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The Kurdish Political Studies Program (KPSP), hosted at the School of Politics, Security, and International Affairs, is the first and only academic program dedicated to the study of politics of Kurds and Kurdistan in the United States. KPSP promotes academic studies and public awareness of Kurdish politics, organizes events addressing contemporary issues affecting Kurdish people, facilitates exchanges and collaborations between UCF and Kurdish universities, and develops curriculum focusing on themes related to the Kurdish experience. KPSP is integrated with the Security Studies doctoral program. A review of KPSP activities from fall 2017 to summer 2019 could be found here.

KPSP is also the home of the Jalal Talabani Endowed Chair of Kurdish Political Studies, the only such position in the country, which was inaugurated on October 29, 2015. The mission of the Chair includes teaching, research and scholarly pursuits centering on Kurdish Political Studies, and further developing recognized excellence in that field. It also facilitates fellowships, distinguished visitors, public forums, courses, workshops and other offerings that objectively present and discuss policies and conditions affecting the security, peace and democratic governance of the Kurdish people, including episodes of mass violence such as the Anfal genocide.

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 Winner of this Year’s Best Article Award in Kurdish Political Studies

This award, sponsored by KPSP at the University of Central Florida, recognizes the best article in Kurdish Political Studies by a rising scholar during the previous calendar year. In this year’s competition, social science and humanities articles published in English language peer-reviewed journals in 2018 were considered. The winning scholar was awarded $500. The selection committee was composed of Senem Aslan (Bates College), Güneş Murat Tezcür (University of Central Florida), and Metin Yüksel (Hacettepe University).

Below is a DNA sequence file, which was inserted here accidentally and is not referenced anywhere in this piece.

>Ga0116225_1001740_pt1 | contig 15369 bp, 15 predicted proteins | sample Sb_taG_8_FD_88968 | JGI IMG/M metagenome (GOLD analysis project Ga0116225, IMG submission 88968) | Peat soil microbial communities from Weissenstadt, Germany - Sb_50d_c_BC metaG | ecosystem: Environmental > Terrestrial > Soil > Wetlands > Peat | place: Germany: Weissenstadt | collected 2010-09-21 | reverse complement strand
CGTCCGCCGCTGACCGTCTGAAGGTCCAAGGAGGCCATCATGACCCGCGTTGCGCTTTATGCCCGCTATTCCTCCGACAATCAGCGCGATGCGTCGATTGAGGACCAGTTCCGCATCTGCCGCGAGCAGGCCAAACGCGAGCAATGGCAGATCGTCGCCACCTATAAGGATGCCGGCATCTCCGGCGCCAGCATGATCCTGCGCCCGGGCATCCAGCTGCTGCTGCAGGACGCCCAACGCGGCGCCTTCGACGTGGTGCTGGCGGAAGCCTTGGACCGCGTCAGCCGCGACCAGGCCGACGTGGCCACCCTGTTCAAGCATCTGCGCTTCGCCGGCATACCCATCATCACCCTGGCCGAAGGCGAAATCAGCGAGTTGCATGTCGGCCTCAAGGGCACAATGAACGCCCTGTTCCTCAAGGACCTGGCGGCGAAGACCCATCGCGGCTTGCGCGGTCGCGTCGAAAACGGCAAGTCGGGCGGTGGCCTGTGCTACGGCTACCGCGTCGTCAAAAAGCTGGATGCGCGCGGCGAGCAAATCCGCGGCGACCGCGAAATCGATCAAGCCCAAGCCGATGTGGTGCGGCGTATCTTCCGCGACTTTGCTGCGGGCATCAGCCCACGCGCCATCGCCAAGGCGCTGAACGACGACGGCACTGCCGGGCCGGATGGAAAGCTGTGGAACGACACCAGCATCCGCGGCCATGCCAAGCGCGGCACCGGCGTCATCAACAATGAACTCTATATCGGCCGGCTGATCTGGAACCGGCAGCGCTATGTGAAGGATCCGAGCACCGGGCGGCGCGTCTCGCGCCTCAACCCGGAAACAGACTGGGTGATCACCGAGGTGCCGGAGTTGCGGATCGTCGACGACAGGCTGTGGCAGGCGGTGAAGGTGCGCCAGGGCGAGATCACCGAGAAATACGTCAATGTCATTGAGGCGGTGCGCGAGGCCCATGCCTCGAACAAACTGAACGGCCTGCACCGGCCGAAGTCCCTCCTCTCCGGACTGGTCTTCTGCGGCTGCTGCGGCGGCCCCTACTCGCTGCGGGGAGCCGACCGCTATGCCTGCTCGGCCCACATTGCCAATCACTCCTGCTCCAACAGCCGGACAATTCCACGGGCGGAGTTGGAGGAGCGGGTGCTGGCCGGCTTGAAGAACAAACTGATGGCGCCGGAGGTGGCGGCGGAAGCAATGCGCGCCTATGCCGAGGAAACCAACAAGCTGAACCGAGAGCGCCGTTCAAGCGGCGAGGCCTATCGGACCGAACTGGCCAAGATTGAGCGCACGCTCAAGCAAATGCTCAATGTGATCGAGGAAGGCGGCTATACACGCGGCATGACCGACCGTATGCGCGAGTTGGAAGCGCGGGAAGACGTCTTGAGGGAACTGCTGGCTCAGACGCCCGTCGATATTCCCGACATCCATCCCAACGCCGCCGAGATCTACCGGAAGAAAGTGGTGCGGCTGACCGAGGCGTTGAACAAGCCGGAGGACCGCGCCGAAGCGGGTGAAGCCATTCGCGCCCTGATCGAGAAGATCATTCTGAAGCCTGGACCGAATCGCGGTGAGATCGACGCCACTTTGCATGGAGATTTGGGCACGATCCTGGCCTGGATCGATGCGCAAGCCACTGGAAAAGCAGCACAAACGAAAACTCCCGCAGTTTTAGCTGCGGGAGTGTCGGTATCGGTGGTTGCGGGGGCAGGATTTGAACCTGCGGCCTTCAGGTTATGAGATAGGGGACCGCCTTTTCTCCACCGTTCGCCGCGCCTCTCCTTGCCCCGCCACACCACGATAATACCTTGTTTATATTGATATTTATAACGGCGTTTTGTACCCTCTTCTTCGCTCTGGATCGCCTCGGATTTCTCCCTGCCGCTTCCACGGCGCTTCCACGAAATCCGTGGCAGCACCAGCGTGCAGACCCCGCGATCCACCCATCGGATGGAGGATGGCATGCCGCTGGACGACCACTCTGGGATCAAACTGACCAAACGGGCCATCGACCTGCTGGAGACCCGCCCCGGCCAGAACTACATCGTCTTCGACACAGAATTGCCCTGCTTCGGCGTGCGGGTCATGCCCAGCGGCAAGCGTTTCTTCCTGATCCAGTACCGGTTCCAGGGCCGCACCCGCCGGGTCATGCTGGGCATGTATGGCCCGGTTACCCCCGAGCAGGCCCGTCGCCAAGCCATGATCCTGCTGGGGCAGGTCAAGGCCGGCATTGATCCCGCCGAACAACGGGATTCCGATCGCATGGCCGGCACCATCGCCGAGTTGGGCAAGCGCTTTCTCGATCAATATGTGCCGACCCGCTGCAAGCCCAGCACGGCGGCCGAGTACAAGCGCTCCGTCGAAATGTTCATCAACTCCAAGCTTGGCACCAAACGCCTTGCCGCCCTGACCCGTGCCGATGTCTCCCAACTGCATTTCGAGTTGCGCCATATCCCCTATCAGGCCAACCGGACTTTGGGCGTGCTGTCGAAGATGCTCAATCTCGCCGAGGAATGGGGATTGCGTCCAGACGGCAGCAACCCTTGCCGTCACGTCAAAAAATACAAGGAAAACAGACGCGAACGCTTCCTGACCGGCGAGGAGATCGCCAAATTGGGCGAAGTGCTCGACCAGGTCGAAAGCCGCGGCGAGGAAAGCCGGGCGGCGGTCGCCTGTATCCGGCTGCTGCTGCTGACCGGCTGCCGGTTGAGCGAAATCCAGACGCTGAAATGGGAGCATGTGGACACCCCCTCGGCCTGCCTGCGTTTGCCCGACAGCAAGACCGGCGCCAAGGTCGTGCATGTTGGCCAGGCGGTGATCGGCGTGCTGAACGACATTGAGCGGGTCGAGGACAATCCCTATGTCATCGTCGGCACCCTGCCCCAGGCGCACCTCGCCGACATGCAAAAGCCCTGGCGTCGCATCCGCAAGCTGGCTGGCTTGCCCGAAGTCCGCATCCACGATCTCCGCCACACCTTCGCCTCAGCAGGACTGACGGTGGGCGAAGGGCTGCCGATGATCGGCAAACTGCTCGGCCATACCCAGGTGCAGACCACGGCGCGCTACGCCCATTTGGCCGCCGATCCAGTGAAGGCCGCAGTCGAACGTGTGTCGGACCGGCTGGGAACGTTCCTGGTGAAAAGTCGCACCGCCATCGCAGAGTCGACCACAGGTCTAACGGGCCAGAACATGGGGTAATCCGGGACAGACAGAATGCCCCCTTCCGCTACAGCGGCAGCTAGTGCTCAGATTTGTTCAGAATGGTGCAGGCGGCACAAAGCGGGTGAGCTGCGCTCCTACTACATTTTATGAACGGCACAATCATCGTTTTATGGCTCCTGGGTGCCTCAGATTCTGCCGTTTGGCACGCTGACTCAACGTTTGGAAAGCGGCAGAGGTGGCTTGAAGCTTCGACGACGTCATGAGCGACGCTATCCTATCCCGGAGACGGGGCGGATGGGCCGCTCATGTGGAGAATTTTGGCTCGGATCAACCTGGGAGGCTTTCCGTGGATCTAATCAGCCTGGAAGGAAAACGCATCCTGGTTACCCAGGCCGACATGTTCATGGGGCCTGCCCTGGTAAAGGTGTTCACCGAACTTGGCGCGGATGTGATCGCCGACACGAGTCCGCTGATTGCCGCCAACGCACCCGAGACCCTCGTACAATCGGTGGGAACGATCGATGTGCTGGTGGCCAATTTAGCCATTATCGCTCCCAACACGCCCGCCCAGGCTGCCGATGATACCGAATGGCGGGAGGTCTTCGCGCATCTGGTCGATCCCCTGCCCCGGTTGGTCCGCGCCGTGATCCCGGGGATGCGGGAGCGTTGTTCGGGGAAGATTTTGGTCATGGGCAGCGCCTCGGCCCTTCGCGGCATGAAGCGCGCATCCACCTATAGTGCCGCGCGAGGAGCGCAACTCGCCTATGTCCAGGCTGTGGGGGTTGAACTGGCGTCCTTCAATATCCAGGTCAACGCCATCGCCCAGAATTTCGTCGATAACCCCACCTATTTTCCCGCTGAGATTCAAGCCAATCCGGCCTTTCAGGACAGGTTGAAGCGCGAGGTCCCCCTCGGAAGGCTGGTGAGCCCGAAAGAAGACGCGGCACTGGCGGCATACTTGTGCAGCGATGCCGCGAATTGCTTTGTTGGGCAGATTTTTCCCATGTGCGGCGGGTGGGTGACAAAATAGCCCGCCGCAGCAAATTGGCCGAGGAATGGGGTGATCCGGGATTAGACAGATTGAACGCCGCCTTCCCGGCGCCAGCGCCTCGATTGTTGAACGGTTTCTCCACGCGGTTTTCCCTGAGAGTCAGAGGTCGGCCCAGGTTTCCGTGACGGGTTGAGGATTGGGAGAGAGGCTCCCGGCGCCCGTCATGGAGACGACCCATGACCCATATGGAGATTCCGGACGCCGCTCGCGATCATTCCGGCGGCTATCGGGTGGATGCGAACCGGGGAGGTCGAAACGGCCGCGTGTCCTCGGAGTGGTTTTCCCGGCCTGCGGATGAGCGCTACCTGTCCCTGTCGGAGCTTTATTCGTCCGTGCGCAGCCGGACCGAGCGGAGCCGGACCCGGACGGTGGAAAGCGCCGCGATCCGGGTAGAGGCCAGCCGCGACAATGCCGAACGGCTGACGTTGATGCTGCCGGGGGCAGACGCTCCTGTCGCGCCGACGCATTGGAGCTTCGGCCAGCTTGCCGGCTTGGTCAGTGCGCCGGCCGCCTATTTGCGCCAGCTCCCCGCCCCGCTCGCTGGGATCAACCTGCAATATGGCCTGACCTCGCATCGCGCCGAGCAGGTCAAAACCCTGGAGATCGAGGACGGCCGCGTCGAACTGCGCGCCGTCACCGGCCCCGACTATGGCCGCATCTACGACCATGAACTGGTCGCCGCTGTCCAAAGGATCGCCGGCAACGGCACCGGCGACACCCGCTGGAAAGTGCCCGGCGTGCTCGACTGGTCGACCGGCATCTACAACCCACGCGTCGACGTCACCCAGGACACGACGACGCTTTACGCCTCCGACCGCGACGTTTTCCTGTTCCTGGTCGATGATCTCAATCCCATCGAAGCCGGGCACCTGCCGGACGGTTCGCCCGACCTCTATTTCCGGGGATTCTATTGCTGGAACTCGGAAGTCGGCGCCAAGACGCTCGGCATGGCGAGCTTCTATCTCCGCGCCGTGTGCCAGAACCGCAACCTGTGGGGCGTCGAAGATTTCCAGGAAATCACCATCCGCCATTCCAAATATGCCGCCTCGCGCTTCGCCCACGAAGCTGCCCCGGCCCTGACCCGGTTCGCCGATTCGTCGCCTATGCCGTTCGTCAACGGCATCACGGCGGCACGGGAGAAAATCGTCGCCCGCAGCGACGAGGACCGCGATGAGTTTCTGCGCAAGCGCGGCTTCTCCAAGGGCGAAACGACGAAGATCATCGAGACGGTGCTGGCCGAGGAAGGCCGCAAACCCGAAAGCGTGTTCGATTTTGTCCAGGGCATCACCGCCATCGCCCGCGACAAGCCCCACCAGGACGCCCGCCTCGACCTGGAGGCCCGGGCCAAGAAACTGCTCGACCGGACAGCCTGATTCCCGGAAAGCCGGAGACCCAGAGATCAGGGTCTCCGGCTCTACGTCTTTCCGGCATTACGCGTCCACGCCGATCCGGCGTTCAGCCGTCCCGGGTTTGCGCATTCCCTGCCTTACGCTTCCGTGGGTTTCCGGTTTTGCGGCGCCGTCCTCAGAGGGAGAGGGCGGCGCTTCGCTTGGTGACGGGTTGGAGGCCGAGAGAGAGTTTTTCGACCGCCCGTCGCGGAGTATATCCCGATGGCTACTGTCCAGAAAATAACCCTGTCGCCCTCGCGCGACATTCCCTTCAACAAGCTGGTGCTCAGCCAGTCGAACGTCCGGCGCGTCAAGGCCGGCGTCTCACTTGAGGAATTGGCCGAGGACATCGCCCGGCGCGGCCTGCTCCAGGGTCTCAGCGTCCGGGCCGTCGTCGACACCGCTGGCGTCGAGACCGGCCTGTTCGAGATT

Mustafa Dehqan and Vural Genç, “Kurds as Spies: Information-Gathering on the 16 th -Century Ottoman-Safavid Frontier,” Acta Orientalia Academiae Scientiarum Hung. 71: 2 (2018), 197-230.

The committee has unanimously awarded this year’s first prize to an article written by Mustafa Dehqan and Vural Genç. Focusing on the understudied early modern period in the history of Kurdistan and addressing an intriguing theme, Dehqan and Genç skillfully weave together untapped Safavid and Ottoman archival documents and chronicles with a fresh question in mind: the spying/information-gathering activities of Kurdish political actors inhabiting the Ottoman-Safavid borderlands in the 16th century. Far from providing a monolithic and unchanging picture in their political alliance with the Sultan or the Shah, Kurdish emirs’ agency in the power conflict was such that they could strategically maneuver between the two rivaling empires, as can be seen in the case of double agents. By bringing to daylight the activities and records of an interesting array of characters with a meticulous engagement with multi- lingual primary and secondary sources on an understudied period and topic in Kurdish history, the independent scholars Mustafa Dehqan and Vural Genç make a pioneering contribution to the field.

Honorable Mention 

Gülay Türkmen, “Negotiating Symbolic Boundaries in Conflict Resolution: Religion and Ethnicity in Turkey’s Kurdish Conflict,” Qualitative Sociology 41 (2018): 569-91.

The committee awards honorable mention to Gülay Türkmen’s article investigating the role of religion as a conflict resolution tool in Turkey’s Kurdish conflict. The article is based on more than 60 in-depth interviews Türkmen conducted with Kurdish and Turkish Sunni clerics as well as members of religious orders and NGOs. Engaging with theoretical discussions about the literature on ethnic conflict, she offers an innovative conceptual perspective identifying three distinct ways through which religious actors in Turkey perceive the Kurdish question in Turkey. Providing rich and insightful examples from her empirical work, she then compellingly argues how these distinctive perceptions make it unlikely that Sunni Islam could emerge as a unifying supra-identity over ethno-political differences. Her article is a solid example of how the study of Kurdish politics can directly inform the broader literature on religion and violent conflict resolution.


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